October 1, 2013 Departments

Blogjam: October 2013

SLPs and audiologists are blogging about their experiences and discoveries. Check out some of their posts.

Top Five 'Speechie' Movies

SLP Lauren LaCour finds a creative way to get back into the groove of the school year by—what else?—watching a few carefully selected movies. Although there are some obvious choices like "The King's Speech," LaCour thinks outside the box and goes as far back as 1962 to watch "The Miracle Worker." What other movies does LaCour suggest? Take a look on her blog, "Busy Bee Speech."

"Back in college, in order to get myself motivated to study, I'd watch certain movies. My top choices were usually (don't laugh) 'Legally Blonde,' or 'Akeelah and the Bee,' or sometimes 'The Pursuit of Happyness.' You may think I'm slightly crazy, but for some reason watching these often inspired me to hit the books! Fast-forward to today and I'm hoping to apply the same logic to my unmotivated SLP self. Here are a few of my favorite speechie inspirational movies! Get your Netflix queues ready!"

Effective Bribery

Do the kids on your school caseload follow group rules? Always do their homework? Probably not, and a post on the blog "If Only I Had Super Powers" has a sure-fire way to motivate both: "Positive Behavioral Incentives in Speech (aka Bribery)."

The clinician is the "banker" who holds the handmade "speech money." All the members of a treatment group earn $1 for each rule—dealing with safety, respect and responsibility—that the entire team follows during the session (up to $3). All team members can also earn $2 for returning their speech homework (unlimited amount if the impossible happened and everyone returned homework!).

The groups save their cash to buy a game party ($10), popcorn party ($50) or ice cream party ($75). Signs are posted all over the room to remind students of potential rewards.

Rebuilding Memory

Hospital-based SLP Kristin Mosman offers suggestions for short-term memory treatment on the "Pathologically Speaking" blog. "Memory is one of my favorite things to work on with patients," she writes. "I love teaching compensatory strategies. Maybe it's because I need them so badly for myself?"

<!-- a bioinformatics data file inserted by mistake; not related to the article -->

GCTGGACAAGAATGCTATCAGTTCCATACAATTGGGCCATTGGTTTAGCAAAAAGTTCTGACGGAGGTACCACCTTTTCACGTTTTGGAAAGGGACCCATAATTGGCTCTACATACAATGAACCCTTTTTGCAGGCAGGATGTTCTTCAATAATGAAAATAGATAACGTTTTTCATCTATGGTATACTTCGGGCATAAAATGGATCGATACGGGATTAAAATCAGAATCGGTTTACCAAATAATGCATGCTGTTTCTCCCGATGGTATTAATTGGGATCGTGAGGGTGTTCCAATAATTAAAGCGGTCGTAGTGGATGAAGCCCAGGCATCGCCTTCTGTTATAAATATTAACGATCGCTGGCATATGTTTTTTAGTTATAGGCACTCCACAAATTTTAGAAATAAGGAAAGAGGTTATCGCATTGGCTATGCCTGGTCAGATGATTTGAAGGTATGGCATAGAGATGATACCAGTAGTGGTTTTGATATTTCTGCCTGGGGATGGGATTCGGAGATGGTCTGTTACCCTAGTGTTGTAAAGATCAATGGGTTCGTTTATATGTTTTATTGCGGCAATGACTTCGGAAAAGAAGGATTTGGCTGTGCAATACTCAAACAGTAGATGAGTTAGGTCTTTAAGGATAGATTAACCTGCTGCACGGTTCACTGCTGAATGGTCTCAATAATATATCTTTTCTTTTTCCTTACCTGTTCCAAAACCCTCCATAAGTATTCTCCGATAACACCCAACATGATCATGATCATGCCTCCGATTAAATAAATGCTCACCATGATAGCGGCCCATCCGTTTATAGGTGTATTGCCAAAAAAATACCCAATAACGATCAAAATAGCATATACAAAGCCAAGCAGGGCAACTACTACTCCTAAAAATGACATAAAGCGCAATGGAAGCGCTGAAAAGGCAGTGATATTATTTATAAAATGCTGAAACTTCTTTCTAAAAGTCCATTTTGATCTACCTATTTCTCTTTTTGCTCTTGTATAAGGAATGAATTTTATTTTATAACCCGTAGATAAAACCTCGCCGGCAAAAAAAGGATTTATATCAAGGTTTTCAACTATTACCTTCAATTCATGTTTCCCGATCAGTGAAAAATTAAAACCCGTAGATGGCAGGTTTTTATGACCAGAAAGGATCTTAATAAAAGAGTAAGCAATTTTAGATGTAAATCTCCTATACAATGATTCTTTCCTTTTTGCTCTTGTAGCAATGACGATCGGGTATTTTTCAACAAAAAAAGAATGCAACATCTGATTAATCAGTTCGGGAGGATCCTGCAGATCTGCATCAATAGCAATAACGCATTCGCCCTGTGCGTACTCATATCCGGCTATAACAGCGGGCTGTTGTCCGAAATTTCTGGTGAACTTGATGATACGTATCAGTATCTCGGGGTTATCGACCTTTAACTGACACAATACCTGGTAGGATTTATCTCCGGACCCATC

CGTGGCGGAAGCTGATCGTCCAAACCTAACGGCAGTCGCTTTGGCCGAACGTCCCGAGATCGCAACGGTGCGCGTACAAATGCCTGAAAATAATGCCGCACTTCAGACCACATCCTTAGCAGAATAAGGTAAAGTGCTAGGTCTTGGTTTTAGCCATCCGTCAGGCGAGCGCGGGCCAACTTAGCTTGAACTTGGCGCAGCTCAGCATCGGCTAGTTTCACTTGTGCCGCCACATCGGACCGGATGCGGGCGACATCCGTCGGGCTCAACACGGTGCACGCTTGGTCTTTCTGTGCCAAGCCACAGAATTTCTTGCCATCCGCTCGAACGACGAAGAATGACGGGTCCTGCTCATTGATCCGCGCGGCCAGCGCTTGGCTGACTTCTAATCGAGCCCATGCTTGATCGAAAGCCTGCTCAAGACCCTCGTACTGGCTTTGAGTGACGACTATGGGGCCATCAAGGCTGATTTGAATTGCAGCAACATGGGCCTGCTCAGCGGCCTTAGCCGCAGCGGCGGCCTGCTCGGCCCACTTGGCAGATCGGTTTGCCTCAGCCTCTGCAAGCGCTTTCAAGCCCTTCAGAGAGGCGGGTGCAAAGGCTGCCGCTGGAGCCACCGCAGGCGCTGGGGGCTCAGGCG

Mosman starts a session with a quick memory quiz (What did you have for breakfast? Who is your nurse? What was for dinner last night? What time did your wife leave/arrive?). "Much of the therapy focuses on compensatory strategy training. We practice using the tools they will use in their home: calendars, calendar apps, day planner, notebook, post-its, alarms, association tricks/mnemonics, elaboration, chinking, rehearsal, visualization."

She offers enjoyable tasks and demonstrates how to use them in treatment: index cards with faces on one side and names on the back, with a focus on associations to help remember the names; a photo or drawing of several objects, with strategies and associations to help remember the objects; an article she reads aloud, with questions about content; and prospective memory tasks ("hand me a paperclip every five minutes on the clock").

Look It Up

What's the best way to find out what a new word means? Check the dictionary, of course. At the "Speech Dudes" blog, Russell Cross and Chip Clarke round up their top seven online dictionaries, and say why they're so useful for speech-language treatment providers.

"Many of the people who follow the Dudes and read this blog are professionals involved in the teaching of English at some level or another. And whether that's working with language-impaired 3-year-olds, adults learning English as a second language, teenagers with literacy challenges, or folks using augmentative and alternative communication technology, having a grasp of word functions and meanings is critical. So if you're looking for information about a word, where do you turn to? The answer is, 'the dictionary!'"


  

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